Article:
Population: the lost priority
Australian National University Professor Tony McMichael says while human numbers increasing towards nine billion are eroding Earth’s capacity to sustain life, the UN’s Millennium Development Goals for poorer nations are at high risk of failure.
Dr John Coulter from Sustainable Population Australia, highlights that increasing per-capita consumption impacts are being ignored here. “In Australia, state governments are talking about reducing per-capita water consumption by 20–25 per cent, but it will all come to nothing if we continue with our current rapid rate of population increase of a million people every four years,” Dr Coulter says.
Professor Graeme Hugo from the University of Adelaide believes we need truly multidisciplinary discussions in aiming for benign population impacts. ”Environmental and social scientists tend to talk past each other. Economists say we have to have growth, while environmentalists say we have to stop population growth. The answer lies between these extremes,” he says.
Professor McMichael echoes the view that population growth has been largely discounted in the climate change debate. He says: ”The broader constituency of scientific disciplines engaged in the debate – especially within the IPCC – has been dominated by climate scientists, other natural scientists, technologists and economists.”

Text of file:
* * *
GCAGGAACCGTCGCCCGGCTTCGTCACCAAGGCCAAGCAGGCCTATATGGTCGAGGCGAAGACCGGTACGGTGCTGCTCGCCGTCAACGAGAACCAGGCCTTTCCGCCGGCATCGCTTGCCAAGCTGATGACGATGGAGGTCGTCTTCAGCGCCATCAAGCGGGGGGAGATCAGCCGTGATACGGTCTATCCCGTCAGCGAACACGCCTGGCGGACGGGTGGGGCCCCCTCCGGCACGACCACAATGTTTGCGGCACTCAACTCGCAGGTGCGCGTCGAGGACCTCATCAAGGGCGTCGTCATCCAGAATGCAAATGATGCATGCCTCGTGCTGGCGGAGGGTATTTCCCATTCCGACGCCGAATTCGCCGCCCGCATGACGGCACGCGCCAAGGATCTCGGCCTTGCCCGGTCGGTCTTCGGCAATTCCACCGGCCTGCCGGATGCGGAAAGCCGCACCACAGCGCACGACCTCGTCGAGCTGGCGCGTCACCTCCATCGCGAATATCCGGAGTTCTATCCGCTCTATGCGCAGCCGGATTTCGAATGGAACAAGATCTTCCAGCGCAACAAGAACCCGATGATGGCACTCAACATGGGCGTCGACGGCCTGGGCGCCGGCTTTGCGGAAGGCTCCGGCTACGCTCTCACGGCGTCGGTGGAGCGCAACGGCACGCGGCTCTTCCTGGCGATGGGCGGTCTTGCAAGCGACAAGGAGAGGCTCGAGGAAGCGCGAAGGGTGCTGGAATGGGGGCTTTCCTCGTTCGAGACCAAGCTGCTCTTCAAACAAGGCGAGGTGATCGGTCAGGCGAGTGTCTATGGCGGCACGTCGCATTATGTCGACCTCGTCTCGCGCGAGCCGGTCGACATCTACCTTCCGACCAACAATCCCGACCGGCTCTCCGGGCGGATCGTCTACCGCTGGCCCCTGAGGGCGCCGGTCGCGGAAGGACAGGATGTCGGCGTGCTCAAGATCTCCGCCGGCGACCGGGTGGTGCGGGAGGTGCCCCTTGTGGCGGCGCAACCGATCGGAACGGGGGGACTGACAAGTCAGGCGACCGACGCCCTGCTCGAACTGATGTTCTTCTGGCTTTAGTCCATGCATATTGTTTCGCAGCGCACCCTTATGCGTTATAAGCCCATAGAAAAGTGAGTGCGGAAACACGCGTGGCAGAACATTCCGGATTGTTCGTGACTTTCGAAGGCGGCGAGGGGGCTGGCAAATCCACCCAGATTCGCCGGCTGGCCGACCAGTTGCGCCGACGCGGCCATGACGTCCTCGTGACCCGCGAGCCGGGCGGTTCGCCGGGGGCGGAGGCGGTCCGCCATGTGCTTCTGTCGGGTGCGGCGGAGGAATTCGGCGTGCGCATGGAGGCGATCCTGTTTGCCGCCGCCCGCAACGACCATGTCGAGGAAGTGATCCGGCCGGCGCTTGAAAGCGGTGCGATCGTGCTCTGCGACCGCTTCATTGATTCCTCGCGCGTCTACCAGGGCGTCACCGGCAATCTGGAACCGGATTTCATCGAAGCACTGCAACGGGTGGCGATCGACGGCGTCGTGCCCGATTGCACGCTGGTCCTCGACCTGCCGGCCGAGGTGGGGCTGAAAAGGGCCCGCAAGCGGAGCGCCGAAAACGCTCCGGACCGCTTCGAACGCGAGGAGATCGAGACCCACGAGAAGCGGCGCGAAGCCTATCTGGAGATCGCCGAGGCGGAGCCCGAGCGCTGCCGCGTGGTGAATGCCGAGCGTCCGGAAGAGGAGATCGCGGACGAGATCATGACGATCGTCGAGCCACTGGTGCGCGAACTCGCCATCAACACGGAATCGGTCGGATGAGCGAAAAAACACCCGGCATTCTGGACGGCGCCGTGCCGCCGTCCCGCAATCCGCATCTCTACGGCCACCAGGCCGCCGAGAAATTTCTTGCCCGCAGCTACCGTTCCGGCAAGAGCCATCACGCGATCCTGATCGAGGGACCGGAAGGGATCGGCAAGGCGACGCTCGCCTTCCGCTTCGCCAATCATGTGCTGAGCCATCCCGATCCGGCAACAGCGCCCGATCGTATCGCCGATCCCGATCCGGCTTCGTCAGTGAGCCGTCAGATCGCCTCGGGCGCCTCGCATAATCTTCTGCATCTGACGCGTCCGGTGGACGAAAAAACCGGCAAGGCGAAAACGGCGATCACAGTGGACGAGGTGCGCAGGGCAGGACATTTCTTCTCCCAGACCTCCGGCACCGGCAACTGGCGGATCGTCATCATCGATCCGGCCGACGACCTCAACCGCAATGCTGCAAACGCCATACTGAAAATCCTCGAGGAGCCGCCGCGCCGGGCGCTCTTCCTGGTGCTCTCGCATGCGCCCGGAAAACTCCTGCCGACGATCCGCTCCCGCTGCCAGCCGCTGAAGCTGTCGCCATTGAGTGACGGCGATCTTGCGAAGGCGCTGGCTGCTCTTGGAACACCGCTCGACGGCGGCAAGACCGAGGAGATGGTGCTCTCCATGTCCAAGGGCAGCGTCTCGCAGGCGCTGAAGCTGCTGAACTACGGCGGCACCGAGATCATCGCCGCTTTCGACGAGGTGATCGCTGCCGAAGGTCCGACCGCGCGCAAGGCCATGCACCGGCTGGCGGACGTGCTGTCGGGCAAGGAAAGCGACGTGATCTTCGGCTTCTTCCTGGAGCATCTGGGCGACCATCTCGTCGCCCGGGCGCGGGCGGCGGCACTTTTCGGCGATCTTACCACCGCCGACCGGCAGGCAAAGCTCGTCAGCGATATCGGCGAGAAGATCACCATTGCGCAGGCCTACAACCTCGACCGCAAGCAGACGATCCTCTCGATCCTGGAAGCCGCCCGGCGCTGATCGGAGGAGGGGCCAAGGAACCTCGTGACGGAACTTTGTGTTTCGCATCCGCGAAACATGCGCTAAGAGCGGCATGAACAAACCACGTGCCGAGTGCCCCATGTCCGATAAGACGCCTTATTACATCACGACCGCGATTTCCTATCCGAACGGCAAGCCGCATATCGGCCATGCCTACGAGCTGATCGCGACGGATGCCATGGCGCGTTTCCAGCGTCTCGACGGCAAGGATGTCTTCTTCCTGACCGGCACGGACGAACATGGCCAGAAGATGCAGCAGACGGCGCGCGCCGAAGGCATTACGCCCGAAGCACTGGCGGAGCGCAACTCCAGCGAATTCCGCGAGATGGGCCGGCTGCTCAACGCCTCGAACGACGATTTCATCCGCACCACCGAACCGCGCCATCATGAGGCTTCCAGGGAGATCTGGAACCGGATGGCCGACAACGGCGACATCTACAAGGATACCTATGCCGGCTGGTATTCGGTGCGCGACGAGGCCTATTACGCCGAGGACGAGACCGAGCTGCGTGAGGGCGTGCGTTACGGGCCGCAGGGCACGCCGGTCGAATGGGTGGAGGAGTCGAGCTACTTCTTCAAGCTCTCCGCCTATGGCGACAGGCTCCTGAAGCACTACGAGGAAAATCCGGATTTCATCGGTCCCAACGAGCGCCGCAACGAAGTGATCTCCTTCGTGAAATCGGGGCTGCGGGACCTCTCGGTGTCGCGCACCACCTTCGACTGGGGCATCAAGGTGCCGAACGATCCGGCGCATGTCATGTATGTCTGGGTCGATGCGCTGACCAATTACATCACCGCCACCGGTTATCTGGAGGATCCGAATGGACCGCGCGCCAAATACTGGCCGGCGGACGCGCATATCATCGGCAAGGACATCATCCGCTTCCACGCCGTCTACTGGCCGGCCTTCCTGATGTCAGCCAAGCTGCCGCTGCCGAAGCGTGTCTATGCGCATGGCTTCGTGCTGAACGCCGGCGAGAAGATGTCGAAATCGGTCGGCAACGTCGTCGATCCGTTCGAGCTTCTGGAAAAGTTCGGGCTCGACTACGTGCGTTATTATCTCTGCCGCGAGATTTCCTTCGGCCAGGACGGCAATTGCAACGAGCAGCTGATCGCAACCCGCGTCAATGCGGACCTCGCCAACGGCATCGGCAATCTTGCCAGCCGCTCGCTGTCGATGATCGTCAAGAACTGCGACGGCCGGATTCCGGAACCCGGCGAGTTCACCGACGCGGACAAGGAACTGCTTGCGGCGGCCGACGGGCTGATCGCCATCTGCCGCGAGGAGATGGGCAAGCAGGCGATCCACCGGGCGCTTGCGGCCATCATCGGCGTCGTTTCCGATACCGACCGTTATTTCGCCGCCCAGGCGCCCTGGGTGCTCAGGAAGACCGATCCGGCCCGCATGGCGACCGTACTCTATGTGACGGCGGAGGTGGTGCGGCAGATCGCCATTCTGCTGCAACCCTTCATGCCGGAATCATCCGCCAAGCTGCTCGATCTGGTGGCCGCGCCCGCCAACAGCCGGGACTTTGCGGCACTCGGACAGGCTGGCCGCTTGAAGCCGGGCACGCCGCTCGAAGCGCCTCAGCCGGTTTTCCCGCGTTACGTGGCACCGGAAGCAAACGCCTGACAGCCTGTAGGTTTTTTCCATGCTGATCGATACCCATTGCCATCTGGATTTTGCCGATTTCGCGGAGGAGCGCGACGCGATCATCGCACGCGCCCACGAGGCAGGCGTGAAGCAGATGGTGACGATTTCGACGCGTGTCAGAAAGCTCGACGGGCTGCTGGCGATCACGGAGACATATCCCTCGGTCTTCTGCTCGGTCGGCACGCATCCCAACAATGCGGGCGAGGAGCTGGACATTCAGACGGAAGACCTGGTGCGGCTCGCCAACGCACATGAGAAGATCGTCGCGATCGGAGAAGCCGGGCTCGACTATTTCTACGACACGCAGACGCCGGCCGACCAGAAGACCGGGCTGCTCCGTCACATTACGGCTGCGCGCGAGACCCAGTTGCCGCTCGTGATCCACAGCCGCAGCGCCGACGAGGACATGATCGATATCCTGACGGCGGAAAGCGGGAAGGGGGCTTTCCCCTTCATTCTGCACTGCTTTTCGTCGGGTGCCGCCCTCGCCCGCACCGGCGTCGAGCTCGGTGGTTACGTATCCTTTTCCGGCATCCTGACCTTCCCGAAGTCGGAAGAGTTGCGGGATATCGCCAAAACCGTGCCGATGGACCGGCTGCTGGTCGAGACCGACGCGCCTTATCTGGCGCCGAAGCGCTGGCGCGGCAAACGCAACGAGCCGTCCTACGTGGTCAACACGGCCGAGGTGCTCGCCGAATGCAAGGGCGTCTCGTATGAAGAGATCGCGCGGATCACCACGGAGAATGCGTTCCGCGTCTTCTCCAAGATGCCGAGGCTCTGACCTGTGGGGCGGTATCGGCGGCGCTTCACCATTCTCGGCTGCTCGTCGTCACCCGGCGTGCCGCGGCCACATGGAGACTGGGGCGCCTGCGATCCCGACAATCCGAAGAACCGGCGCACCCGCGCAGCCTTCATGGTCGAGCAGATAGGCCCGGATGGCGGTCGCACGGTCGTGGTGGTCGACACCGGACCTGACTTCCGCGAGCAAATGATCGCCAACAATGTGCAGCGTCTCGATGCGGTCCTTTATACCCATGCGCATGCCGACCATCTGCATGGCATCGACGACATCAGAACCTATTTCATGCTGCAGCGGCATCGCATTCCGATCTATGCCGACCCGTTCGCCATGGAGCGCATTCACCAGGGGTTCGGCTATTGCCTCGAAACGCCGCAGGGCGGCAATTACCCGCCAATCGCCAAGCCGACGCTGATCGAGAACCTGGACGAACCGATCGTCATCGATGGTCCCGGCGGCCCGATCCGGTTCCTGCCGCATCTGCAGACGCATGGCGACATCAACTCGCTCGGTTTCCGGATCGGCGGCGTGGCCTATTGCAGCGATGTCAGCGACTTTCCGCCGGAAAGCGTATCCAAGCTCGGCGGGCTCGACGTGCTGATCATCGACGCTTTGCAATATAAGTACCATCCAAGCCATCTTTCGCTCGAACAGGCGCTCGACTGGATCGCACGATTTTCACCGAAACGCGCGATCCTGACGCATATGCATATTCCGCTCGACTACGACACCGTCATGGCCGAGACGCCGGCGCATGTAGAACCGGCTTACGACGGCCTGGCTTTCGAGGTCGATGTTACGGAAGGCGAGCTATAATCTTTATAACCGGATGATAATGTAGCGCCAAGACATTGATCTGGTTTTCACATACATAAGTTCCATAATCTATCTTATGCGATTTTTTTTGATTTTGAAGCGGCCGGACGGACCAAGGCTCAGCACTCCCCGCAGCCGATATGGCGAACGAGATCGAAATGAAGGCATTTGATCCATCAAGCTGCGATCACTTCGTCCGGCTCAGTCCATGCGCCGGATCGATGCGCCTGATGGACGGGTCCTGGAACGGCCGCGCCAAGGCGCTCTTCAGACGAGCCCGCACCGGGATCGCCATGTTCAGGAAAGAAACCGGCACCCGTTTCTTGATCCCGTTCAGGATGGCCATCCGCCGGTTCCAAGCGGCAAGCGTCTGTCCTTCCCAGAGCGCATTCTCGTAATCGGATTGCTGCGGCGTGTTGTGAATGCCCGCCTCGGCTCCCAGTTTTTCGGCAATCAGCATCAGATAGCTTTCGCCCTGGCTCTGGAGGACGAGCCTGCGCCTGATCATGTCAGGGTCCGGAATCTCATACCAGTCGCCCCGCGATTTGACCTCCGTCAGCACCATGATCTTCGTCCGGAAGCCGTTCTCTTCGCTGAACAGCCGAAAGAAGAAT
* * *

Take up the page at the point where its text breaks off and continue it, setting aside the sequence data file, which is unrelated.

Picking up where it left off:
Another ‘sleeper’ sustainability issue discussed in Ecos 142 is that of ocean acidification due to increased carbon dioxide levels, which already appears to be threatening the Great Barrier Reef.
At the moment, the 27 billion tonnes of carbon dioxide released each year by human activity are absorbed by the oceans, turning seas more acidic and changing the chemical environment required for organisms with chalky skeletons – such as coral-forming polyps and certain oceanic phytoplankton¬ at the base of the marine food web – to survive.
University of Queensland Professor Ove Hoegh-Guldberg predicts that if carbon dioxide levels reach 500 ppm by mid-century as predicted in some scenarios, the world’s coral reefs will “simply die off”.
Other researchers warn that ocean acidification will be essentially irreversible during our lifetimes unless we can rapidly reduce CO2 emissions to the atmosphere.
Ecos 142 also contains reports on:
- Smarter irrigation in a drier century: With global climate models indicating a 20 per cent drop in rainfall in south-eastern Australia by 2030, farmers and agricultural research agencies are looking to new technology to make irrigated agriculture viable.
- Clean development opportunities: Global warming mitigation activities in Australia along with carbon credits from partnerships with developing nations under a UN scheme could make Australia carbon-neutral by 2050.
- The rise of the green city in the land of the red flag: China’s rapid urbanisation agenda includes energy-efficient initiatives taken by cities such as Rizhao, Wuhan and Beijing.
Issue 142 of ECOS is available at major newsagents or at: www.publish.csiro.au/ecos
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- As human numbers increase towards nine billion Earth’s capacity to sustain life is eroding
- Australian state governments are talking about reducing per-capita water consumption by 20–25 per cent
- The 27 billion tonnes of carbon dioxide released each year by human activity are absorbed by the oceans